There may have been homebrewing in the US prior to 1978 —although a homebrewer might have received a not-too-gentle visit from the Feds.
But there was no microbrewing.
That changed after President Jimmy Carter's legalization of homebrewing on 14 October 1978; microbreweries and brewpubs began to appear soon thereafter.
It's a symbiosis sometimes unacknowledged. The Pro-Am Competition of the Great American Beer Festival is an attempt to recognize and rectify that.
In that spirit, I stopped yesterday at Sweetwater Tavern in Centreville, Va.
Homebrewer Wendell Ose was hard at work —but smiling— with Brewmaster Nick Funnell. He was brewing a full-sized batch of his Outlaw Ale, to be entered in this year's Pro-Am competition.
Craft breweries can select award-winning homebrew recipes from American Homebrewers Association (AHA)/Beer Judge Certification Program (BJCP) sanctioned homebrew competitions <...> The professional brewers then scale up the winning homebrew recipes to be brewed in their brewery and entered in this special competition <...> The brewery will then submit that beer into the GABF [Great American Beer Festival] Pro-Am Competition to be judged against all the other GABF Pro-Am entries. Both the winning breweries and homebrewers will be awarded gold, silver and bronze GABF Pro-Am medals to be presented during the GABF awards ceremony
Third Annual GABF Pro-Am Competition of the Great American Beer Festival
Ose (pronounced OH see) designed his Outlaw Ale as a Mild Ale, as defined by the American Homebrew Association and the Great American Beer Festival (GABF).
[Mild ale is] Copper to dark brown or mahogany color. A few paler examples (medium amber to light brown) exist. <...>
Generally a malty beer, although may have a very wide range of malt- and yeast-based flavors (e.g., malty, sweet, caramel, toffee, toast, nutty, chocolate, coffee, roast, vinous, fruit, licorice, molasses, plum, raisin). Can finish sweet or dry. Versions with darker malts may have a dry, roasted finish. Low to moderate bitterness, enough to provide some balance but not enough to overpower the malt.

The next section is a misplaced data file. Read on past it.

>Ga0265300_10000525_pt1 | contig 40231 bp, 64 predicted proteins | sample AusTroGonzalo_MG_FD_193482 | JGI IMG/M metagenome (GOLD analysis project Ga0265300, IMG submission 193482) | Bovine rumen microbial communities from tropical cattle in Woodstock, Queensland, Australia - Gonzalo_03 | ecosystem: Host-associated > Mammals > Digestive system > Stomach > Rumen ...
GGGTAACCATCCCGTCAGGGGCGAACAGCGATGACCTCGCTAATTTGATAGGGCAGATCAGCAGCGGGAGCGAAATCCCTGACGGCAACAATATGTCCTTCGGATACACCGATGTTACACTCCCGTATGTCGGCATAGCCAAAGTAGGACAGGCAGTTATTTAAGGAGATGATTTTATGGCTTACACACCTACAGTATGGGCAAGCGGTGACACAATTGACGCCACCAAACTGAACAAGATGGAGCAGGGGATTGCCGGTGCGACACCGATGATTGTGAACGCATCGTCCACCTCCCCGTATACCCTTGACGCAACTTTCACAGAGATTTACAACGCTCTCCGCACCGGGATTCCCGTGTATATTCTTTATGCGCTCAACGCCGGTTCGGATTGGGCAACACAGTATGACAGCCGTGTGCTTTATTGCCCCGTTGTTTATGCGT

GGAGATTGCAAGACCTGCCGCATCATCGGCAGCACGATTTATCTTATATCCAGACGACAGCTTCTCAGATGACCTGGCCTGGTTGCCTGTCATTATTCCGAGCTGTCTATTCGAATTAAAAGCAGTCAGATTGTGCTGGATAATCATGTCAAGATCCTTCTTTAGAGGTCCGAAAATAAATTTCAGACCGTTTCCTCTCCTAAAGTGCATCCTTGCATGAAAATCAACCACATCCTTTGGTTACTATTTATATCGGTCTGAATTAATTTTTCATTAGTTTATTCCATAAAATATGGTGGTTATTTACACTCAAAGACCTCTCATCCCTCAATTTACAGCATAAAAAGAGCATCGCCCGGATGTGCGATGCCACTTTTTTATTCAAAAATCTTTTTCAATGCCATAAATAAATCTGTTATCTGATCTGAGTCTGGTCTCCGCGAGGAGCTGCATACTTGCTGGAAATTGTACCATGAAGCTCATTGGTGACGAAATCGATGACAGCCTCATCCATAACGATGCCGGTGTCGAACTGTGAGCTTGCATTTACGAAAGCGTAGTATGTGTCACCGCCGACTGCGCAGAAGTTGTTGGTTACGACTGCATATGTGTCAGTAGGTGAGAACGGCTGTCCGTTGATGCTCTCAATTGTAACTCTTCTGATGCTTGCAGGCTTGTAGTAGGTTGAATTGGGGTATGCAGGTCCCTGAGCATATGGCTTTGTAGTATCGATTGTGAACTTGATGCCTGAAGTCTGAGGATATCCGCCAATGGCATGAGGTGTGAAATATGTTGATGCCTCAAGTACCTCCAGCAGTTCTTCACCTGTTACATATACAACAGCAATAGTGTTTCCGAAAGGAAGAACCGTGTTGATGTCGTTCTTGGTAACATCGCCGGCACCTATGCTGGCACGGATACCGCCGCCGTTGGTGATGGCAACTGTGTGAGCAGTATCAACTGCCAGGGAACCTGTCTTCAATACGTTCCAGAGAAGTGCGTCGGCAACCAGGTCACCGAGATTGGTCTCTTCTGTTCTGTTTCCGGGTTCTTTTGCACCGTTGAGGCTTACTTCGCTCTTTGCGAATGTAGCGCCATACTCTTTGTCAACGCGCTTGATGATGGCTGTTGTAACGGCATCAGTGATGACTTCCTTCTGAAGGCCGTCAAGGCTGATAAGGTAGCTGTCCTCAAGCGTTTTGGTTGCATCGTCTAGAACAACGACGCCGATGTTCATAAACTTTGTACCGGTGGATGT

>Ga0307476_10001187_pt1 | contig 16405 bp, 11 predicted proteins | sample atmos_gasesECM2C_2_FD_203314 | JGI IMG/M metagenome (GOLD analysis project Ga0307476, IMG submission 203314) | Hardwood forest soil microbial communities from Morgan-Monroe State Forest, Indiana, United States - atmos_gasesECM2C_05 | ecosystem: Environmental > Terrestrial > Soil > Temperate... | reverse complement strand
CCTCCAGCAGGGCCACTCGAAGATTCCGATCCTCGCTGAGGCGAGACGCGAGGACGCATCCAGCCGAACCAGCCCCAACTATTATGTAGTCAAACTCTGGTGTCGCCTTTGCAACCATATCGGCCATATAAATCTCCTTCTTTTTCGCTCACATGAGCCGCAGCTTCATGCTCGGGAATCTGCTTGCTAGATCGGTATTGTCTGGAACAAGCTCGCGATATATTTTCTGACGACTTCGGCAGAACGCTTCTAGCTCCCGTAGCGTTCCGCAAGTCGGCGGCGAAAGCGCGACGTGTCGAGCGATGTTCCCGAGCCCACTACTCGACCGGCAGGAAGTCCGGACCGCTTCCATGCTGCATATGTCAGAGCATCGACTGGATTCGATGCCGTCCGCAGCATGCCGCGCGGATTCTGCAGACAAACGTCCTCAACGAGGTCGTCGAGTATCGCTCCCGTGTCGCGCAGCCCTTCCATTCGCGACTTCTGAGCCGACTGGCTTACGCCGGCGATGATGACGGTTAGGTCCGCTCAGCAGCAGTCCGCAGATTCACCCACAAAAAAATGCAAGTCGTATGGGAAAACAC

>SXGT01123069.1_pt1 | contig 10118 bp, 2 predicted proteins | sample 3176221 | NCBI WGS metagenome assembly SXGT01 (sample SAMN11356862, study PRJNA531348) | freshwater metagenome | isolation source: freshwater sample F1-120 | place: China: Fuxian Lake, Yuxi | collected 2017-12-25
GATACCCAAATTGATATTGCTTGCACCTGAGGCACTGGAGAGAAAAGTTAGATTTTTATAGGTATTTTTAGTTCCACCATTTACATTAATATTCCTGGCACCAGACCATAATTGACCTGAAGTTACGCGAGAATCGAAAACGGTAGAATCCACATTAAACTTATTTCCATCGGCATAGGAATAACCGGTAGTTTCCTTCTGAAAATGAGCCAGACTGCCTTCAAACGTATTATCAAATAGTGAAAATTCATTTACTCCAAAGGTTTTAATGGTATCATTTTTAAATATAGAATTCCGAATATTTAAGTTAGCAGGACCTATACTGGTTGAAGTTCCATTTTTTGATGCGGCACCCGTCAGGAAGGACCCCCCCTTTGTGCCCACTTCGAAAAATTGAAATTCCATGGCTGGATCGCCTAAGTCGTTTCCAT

<...> readily suited to drinking in quantity, <...> most are low-gravity session beers in the range 3.1-3.8%, although some versions may be made in the stronger (4%+) range for export, festivals, seasonal and/or special occasions.
<...> [Mild] may have evolved as one of the elements of early porters. In modern terms, the name “mild” refers to the relative lack of hop bitterness (i.e., less hoppy than a pale ale, and not so strong). Originally, the “mildness” may have referred to the fact that this beer was young and did not yet have the moderate sourness that aged batches had. Somewhat rare in England, good versions may still be found in the Midlands around Birmingham.
UK beer blogger Martyn Cornell recently 'e-published' a marvelous book on British beer styles: Amber Gold & Black. He has a somewhat different take on mild:
Mild was a style that came into its ascendancy from the 1830s onwards, pushing out the previously dominant English beer style, porter, until itself being replaced after 1960 as the best-selling style by bitter. You’d assume, I think, that dark mild, easily the leading variety, nationally, in the lifetime of any drinker alive today, must be the ancient, original version. <...> [But] dark mild is actually a 20th-century phenomenon.
The critical point is that a mild today is a relatively dark session ale, that is, not a highly alcoholic hop bomb, but a beer suitable for several pints without bringing on inebriation or tannic saturation. Modern US interpretations tend toward a subtle complexity of roast and dark malt. As film director Billy Wilder said, "Make the subtleties obvious."
(Despite the current vogue for high alcohol and extreme beers, Funnell remains wistfully sanguine that mild ales in general might resurge in popularity. Read more on Mild Ale here.)
Ose had originally brewed his Outlaw Ale at home as a clone of Funnell's mild ale at Sweetwater Tavern. Yesterday, his recipe was scaled back up to brewpub dimensions. Ose was chuckling at the circularity.
Not divulging too many recipe details, Ose and Funnell told me that Outlaw Ale had been brewed to an OG (original gravity) of 9°P and 17 BUs (bittering units).
°P refers to degrees Plato; it is a measure of the amount of sugar (usually derived from barley malt) available to the yeast for fermentation. Standard beers are brewed to 12.5 °P; many so-called 'extreme beers' are higher yet.
BUs —bittering units— refer to the bittering aspect of hop tannins. North American Industrial Ales (N.A.I.L.) have much lower BU levels than craft brews, which in turn have lower levels than extreme beers which approach 100 BUs.
Outlaw Ale should finish at about 3.5% abv (alcohol by volume). [Actually finished at 3.7% abv.]
Its 17 BUs should lend it a pleasing, well-balanced structure. It's a question of balance. A smaller beer, that is a beer with a lower original gravity (°P), will require fewer hops than a bigger beer for a similar 'hoppy' effect.
Expect Outlaw Ale on tap at Sweetwater Tavern in mid-September. [UPDATE 2008.09.23: On tap now.]
The results at the Great American Beer Festival will be announced 11 October in Denver.
I wish them good luck, but they might not need that. Wendell has received several awards as a homebrewer (which is indeed why his beer is being entered) and Nick's beers for Sweetwater Tavern have repeatedly won at the Great American Beer Festival.
[UPDATE 2008.10.11. Wendell and Nick didn't win for their efforts. But another local homebrewer and brewery did. National Beer Judge Lyle Brown and Starr Hill Brewing of Crozet, Virginia won the silver medal for their Bamberg Hellerbock —a pale bock lager brewed with smoked malt. Congratulations.]